EDINBURGH — Shenandoah County legislative representatives say working with Senate Democrats to pass a budget is their goal when they return to Richmond on Monday for the special session of the General Assembly.
House Speaker Todd Gilbert, R-Shenandoah, and State Senator Mark Obenshain, R-Rockingham, shared their plans at the Shenandoah County Chamber of Commerce Legislative Breakfast at Rutz’s BBQ and Catering in Edinburgh on Wednesday morning.
“We really haven’t made any progress since we left,” Gilbert said of budget negotiations that were unfinished when the regular session ended March 12 without an approved two-year spending plan.
Obenshain said a difference of about $3 billion stalled budget negotiations. He said House Republicans, who hold a 52-48 majority, want to pass about $5 billion in tax relief. Meanwhile, Senate Democrats, who hold a 21-19 majority — with Republican Lt. Governor Winsome Earle-Sears holding a deciding vote — want to pass about $2 billion in tax relief, he said. declared.
Given Virginia’s $16.7 billion surplus, Obenshain said the Democrats’ proposal was “stingy.” He said Republicans want to double the standard tax deduction, cut the gas tax and cut the food tax. He said the Republican proposal could allow a taxpayer to recoup $1,000 of the gas tax cut and $2,000 of the grocery tax cut.
“I think those are things worth fighting for in Richmond,” Obenshain said.
A budget must be adopted before 1 July. If there are delays, Gilbert noted, local governments are affected in their planning.
Gilbert also called the session a success, according to House Republican records, with the passage of tax relief measures, giving parents more control in schools and reversing a renewable energy policy that would have cost $800 to customers.
Gilbert also noted that the House budget proposal called for around $30 million to purchase the former Norfolk Southern Railway for a Rails to Trails cycleway that would connect Broadway to Front Royal.
Obenshain, who serves as co-chairman of the Republican Caucus, said the second half of the legislative session was light on him as the bills he sought met an “early demise” in the Democratic-controlled Senate.
More funds for education and increased salaries for teachers and law enforcement personnel have been set aside, Obenshain said.
Cary Nelson of gas supplier HN Funkhouser & Co. asked what was done with a tax levied on Shenandoah County residents for Interstate 81 improvements.
“Obviously transportation is a big issue as trucks go up and down 81 and people try to move around,” Nelson said.
Gilbert, who said he doesn’t support the tax because it also applies to localities like Warren and Page counties that don’t include parts of Interstate 81, said the funds were used to things like improvements on and off the shoulder straps. But the goal was never to fund big projects like lane widening, Gilbert noted.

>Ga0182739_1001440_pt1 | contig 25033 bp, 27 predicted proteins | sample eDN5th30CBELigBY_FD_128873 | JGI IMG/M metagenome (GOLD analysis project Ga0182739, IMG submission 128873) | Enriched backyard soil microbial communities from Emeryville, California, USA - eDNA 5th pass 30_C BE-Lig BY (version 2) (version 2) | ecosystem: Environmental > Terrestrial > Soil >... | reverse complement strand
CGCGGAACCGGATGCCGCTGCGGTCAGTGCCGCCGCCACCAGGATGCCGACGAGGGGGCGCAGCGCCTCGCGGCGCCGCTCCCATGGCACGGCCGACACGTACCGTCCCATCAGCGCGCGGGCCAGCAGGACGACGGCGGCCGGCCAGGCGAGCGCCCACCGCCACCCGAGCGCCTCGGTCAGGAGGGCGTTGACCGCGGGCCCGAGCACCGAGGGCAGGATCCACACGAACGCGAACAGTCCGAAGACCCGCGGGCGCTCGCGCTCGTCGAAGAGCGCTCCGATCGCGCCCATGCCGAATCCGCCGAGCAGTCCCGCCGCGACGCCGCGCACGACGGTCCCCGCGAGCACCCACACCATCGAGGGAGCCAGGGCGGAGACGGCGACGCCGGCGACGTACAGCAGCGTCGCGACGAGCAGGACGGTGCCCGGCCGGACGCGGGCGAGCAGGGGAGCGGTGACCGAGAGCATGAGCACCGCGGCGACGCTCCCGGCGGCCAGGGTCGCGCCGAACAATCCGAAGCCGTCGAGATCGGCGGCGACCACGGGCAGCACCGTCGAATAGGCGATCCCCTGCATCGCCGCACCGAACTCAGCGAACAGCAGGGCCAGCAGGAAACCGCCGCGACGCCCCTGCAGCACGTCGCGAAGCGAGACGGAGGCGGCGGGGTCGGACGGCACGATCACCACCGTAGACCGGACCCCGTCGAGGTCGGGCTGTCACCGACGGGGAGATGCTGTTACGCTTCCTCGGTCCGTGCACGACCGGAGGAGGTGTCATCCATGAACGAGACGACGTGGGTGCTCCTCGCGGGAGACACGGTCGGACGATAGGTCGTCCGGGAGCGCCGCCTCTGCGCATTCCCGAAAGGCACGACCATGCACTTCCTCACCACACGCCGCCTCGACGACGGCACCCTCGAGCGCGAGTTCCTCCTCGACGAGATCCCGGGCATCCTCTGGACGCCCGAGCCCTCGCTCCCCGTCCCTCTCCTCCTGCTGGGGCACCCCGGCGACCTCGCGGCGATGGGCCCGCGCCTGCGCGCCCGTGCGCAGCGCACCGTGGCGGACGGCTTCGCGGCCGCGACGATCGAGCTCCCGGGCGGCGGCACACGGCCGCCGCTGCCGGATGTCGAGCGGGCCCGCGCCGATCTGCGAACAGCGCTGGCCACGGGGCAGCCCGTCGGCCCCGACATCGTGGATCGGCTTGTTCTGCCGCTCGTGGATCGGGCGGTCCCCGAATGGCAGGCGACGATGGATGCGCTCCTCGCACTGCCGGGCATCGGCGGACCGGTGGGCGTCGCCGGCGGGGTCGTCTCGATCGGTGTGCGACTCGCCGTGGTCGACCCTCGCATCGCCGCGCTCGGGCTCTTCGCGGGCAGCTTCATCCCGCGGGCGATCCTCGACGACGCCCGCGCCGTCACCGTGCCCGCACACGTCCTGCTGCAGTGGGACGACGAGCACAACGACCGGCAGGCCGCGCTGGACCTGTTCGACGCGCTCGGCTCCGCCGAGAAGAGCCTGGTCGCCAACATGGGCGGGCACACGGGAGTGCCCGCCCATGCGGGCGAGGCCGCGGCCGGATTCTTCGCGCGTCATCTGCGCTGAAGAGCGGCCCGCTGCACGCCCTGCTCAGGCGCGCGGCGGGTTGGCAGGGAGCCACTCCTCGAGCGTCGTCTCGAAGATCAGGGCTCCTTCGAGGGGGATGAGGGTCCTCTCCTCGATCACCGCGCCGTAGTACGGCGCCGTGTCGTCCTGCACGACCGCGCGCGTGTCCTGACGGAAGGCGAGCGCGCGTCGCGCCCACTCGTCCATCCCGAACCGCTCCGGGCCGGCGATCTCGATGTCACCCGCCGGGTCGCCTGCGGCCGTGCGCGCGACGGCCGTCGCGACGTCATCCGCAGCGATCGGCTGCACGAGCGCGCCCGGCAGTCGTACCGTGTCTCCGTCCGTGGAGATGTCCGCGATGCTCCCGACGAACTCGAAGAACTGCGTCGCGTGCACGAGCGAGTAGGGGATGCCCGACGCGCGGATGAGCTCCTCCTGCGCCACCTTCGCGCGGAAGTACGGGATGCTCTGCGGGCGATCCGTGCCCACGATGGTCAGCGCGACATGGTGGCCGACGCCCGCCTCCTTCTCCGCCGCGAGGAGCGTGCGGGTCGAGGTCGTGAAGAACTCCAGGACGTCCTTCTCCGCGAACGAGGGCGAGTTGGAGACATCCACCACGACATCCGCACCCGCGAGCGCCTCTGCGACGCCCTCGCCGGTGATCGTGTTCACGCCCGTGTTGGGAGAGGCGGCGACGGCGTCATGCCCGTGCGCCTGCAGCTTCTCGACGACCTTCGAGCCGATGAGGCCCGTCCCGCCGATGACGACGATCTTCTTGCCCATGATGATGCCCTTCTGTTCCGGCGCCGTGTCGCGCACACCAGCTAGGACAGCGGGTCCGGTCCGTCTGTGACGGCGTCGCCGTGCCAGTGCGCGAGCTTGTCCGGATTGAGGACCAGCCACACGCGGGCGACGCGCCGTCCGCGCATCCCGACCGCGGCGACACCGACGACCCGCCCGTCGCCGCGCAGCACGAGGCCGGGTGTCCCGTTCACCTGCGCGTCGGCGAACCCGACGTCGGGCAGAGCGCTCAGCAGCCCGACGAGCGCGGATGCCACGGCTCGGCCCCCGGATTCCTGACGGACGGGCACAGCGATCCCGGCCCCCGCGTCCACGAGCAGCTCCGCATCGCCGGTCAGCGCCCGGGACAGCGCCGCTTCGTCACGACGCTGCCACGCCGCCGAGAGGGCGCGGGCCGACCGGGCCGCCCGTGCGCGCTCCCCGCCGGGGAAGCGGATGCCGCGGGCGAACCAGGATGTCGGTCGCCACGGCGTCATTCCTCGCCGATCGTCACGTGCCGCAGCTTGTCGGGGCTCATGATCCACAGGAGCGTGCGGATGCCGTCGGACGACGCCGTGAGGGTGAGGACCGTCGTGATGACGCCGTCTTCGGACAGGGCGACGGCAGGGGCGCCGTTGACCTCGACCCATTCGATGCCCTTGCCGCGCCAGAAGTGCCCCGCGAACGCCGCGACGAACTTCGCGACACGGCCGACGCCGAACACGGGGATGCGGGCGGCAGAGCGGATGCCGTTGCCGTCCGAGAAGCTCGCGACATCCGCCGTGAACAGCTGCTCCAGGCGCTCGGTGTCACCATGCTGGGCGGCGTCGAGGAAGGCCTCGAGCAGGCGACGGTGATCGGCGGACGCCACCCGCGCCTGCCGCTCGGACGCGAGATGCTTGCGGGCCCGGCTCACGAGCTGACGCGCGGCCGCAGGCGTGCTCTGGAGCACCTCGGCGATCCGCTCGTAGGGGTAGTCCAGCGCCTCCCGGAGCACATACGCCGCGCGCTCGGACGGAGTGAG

Obenshain noted that other projects are underway, such as adding a third lane in Harrisonburg and improvements to the I-81/66 interchange.
Kim Woodwell of the Alliance for Shenandoah County asked if incentives for mid-sized solar projects, such as rooftop panels or projects covering a smaller area, could be explored instead of allowing larger solar farms.
Gilbert noted that the legislation of Del. Michael Webert, who represents parts of Warren County, makes it harder to install large projects because it requires an environmental impact mitigation plan. Woodwell said she supports such legislation.
Democratic Shenandoah County Chairman Brad Skipper asked about campaign finance reform, to which Obenshain responded by saying it needed to be done with care.
“…We’re starting to limit contributions, and people are finding creative ways to get that money into the same place without the same kind of transparency that we’re supposed to have in Virginia,” Obenshain said. “I am all for free, open and fair elections and for transparency. Anything that undermines that is asking for trouble.”
Other topics raised by participants included state funding to offset potential local tax increases; increase land ready for business; make public the prices of propane competitors and examine the gas prices set by the oil companies.
The breakfast ended with Gilbert praising Governor Glenn Youngkin’s work and willingness to “ruffle feathers.” Obenshain said Virginians will be able to choose next year to stick with Youngkin’s “bold” changes since elections for both the House of Delegates and the state Senate will be held in November 2023.
Gilbert also praised the work of Obenshain, who will no longer represent Shenandoah County after the 2023 election as new legislative districts were established to accommodate census changes. His new district will be more centered around Harrisonburg, and a new state senate district will include Shenandoah, Warren, Frederick and Clarke counties.
“I have no better partner in Richmond than my senator,” Gilbert said. “Mark has been a fantastic partner for me, an incredible representative for all of you.”